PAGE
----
Up in smoke
New form of nicotine consumption poses health hazards.
Despite the Surgeon General’s Warnings on packs of cigarettes and anti-cigarette campaigns, many young smokers are starting nicotine habits through JUULs, a type of e-cigarette available in multiple flavors.
“I was at my friend’s birthday dinner and a bunch of people were in the bathroom and they had a JUUL,” a Bay Area prep school student, who wishes to remain anonymous, said. “All my friends had used a JUUL before and I had never used one. They said it was to get the head rush so you can feel dizzy
for a couple of seconds.”
JUUL devices are comprised of two parts — the aluminum shell and replaceable JUUL-pods, which contain JUUL-salts, an e-liquid based on nicotine salts found in the tobacco leaf that match cigarette strength nicotine levels, according to JUUL.
Due to its unique heating system, a JUUL produces fewer carcinogens than cigarettes and other brands of e-cigarettes, according to an independently funded study conducted by researchers at Portland State University, initiating the claim that JUULs are a “healthier alternative” to other nicotine products.
Comparable to other e-cigarettes, JUULpods are sold in various flavors including Virginia tobacco, cool mint, fruit medley, creme brulee and mango. The level of nicotine inone pod is equivalent to one pack of cigarettes, according to JUUL.
“One pod, depending on the person, lasts a different amount of time,” the student said. “For me, I’d say one pod lasts a week and a half to two weeks. Some people I know go through a pod a day.”
Like other drugs, the younger an individual starts using nicotine, the more likely she will become addicted to it, according to family practice physician Mitika Kanabar, who is board-certified in addiction medicine.
“From teens to around age 24, your brain power to make decisions is still developing, Kanabar said. “If you expose your brain to substances, then it doesn’t develop the way it’s supposed to and you become predisposed to developing an addiction.”
Addiction can also stem from equating the use of substances to daily habits.
“The more you associate smoking with particular daytime activities, the more likely you are to become addicted to any substance, nicotine in particular,” Kanabar said. “‘I walk my dog and I vape’ — that’s one of the stories I often hear.”
Immediate effects of nicotine use include an increase of blood pressure and heart rate, but nicotine can also cause long term effects such as heart disease and chronic obstructive pulmonary disease, and even micro problems in the brain that can impair memory and cognition, according to Kanabar.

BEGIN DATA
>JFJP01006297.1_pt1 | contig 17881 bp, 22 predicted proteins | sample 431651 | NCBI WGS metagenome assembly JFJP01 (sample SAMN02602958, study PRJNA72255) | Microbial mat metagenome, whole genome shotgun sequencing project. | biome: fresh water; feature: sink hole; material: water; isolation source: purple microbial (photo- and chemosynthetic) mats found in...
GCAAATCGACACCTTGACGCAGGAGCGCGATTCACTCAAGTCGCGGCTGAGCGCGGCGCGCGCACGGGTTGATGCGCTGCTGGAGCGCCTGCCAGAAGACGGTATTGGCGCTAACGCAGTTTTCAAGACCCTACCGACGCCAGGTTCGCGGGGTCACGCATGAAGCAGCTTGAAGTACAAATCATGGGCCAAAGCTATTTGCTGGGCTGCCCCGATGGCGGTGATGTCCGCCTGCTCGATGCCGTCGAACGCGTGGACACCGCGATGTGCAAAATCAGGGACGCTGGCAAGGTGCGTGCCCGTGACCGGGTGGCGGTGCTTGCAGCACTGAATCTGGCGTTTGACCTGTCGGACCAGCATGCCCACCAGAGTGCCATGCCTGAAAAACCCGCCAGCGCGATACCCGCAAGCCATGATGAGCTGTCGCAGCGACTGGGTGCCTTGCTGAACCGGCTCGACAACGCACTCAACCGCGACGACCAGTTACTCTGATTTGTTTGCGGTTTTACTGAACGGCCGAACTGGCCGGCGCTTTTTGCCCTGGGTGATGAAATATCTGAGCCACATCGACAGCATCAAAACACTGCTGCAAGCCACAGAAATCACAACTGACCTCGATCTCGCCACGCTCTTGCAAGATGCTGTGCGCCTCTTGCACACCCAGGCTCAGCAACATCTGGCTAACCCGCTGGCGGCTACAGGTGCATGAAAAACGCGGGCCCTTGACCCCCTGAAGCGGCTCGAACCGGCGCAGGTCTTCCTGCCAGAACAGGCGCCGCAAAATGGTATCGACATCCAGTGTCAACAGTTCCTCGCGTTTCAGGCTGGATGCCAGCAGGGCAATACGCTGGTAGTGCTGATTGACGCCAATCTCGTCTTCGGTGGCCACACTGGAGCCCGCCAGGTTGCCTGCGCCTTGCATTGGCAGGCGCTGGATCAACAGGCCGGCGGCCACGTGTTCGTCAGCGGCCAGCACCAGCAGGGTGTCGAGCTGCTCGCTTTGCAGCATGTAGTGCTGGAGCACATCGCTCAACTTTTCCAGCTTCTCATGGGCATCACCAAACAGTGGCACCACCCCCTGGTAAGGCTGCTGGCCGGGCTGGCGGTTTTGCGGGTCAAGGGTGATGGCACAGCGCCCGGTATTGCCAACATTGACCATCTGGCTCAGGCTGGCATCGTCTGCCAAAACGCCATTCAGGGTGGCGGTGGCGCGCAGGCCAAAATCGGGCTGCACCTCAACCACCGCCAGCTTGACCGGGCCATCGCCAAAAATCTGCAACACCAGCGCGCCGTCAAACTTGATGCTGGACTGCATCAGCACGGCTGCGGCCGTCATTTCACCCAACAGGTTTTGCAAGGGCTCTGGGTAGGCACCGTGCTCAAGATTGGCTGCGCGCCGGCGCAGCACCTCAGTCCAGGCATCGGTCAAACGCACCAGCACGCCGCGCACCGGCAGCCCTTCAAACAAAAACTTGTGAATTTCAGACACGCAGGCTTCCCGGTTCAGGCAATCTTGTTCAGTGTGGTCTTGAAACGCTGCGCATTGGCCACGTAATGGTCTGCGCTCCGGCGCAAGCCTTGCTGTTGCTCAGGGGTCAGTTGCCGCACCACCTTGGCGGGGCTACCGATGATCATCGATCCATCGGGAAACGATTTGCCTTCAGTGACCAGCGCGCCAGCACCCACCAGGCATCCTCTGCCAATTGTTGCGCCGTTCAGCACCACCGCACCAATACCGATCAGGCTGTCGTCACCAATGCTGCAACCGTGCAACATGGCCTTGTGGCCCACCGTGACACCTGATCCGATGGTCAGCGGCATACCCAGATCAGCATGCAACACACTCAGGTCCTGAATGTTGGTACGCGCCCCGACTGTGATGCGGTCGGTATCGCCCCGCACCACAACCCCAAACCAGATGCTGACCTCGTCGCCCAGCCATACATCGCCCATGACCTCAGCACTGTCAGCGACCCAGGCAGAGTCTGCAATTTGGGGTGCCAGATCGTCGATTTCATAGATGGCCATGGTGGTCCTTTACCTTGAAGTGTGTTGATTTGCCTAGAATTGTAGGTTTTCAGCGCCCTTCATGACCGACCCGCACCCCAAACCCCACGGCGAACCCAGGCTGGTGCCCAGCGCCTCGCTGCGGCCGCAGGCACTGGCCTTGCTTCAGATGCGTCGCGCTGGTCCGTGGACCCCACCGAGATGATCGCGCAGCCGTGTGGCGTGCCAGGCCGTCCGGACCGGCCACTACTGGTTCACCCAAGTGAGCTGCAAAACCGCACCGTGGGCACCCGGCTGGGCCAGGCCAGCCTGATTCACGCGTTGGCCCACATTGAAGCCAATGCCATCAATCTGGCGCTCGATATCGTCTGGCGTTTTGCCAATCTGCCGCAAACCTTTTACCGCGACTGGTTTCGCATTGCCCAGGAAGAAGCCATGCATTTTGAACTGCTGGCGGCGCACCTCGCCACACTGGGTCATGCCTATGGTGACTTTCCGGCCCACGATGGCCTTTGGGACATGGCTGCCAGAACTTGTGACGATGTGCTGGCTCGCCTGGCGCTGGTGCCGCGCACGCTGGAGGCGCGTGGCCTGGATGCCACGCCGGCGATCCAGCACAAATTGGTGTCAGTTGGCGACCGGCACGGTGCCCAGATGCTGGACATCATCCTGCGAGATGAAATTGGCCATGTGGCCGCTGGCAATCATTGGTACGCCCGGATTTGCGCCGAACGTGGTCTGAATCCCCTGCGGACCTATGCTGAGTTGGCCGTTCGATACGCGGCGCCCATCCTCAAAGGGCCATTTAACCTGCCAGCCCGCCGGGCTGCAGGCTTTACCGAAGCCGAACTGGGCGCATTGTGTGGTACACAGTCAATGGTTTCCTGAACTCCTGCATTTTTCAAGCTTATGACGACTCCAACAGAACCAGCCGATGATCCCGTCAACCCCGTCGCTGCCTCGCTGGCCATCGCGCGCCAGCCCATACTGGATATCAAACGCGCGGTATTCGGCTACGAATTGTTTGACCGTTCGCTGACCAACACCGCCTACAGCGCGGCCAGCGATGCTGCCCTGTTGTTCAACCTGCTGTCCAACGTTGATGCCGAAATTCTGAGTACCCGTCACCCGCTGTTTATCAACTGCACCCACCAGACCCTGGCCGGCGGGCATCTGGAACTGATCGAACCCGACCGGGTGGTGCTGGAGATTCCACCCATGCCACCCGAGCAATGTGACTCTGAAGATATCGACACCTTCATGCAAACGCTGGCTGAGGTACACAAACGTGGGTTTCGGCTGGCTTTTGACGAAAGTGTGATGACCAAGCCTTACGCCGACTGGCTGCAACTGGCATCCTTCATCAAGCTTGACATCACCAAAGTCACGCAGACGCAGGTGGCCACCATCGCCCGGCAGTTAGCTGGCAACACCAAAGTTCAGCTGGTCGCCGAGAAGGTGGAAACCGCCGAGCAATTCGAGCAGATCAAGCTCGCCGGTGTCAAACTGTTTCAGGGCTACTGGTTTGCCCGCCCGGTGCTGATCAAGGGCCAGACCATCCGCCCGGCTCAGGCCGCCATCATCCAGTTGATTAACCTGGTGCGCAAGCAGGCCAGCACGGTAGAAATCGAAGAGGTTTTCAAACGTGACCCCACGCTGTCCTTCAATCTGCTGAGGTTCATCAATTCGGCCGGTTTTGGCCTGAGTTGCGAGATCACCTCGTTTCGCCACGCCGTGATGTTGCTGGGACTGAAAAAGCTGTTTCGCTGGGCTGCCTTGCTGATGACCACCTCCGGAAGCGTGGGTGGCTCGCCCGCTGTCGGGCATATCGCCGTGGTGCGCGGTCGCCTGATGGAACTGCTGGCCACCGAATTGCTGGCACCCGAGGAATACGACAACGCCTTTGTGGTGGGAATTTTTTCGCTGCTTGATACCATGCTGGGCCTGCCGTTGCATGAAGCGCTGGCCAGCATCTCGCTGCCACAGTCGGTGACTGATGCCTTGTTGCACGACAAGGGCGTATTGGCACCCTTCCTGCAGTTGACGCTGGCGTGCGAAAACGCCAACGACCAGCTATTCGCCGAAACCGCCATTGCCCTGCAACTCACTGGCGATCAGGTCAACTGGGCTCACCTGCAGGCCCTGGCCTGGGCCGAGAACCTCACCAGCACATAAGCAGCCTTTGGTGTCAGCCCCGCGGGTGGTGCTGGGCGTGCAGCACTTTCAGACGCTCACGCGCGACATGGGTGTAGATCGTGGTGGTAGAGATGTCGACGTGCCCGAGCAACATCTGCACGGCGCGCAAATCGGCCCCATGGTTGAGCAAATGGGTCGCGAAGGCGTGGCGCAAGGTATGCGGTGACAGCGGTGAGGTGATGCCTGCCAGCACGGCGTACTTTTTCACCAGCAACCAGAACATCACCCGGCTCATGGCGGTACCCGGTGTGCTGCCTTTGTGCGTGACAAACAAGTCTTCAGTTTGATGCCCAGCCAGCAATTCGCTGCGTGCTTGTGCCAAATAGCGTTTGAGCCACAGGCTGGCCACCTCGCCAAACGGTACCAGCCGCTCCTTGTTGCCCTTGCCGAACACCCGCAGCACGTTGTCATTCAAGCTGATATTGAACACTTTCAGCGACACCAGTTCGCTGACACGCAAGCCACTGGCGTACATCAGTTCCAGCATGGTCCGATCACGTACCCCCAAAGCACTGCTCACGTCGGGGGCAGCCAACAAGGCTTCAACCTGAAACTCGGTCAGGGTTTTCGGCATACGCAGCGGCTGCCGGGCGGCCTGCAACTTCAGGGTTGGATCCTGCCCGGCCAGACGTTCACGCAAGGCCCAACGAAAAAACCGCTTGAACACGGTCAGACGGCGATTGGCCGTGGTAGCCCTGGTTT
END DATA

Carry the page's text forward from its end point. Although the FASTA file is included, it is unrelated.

Because nicotine is highly addictive, withdrawal symptoms like irritability, anxiety and difficulty concentrating can come quickly and be extreme.
“I have friends who, if they are away from their JUUL for more than an hour or two, start getting really jittery and they start sweating,” the student said. “They can’t stop talking about it and how much they need it.”
On top of the health issues associated with nicotine, packs of JUULpods can run upwards of $20 or $30, making JUULing a pricy habit.
“I own a JUUL, but it is really expensive,” the student said. “I only use it when I go to parties. I have a fear of getting really addicted to it so I make sure it’s away for the entire week and then on weekends I use it, but I know people who just use it alone at home.”
Advertised as a “smoking alternative” that is “intended for adult smokers who want to switch from combustible cigarettes,” federal law prohibits persons under the age of 21 from purchasing JUUL products, but this has not stopped teens from obtaining them.
The compactness and look resembling a USB flash drive make the JUUL easy to use discreetly, according to the student.
Addressing rumors that students were using e-cigarette devices at school, Head of School Rachel Simpson recently made an announcement condemning vaping during Chapel, stating that it was against school rules.
“Possession or use of illegal substances is not tolerated on the school campuses or at school sponsored functions,” according to the High School Student Handbook. “Similarly, a student’s use of these substances before or after the school day or school activities is not tolerated, and students may not attend any school event while under the influence of substances.”
For those looking to quit smoking or vaping, Kanabar suggests asking for help as a first step, as often only 3 to 6 percent of teenagers are successful when trying to quit by themselves.
“I’m getting rid of [my JUUL] after I finish my last[JUUL]pod,” the student said. “It’s just so expensive and I feel like there’s no real reason to do it other than it’s ‘cool’ right now. In five years, people will probably just think it’s dumb — and it’s bad for your health.”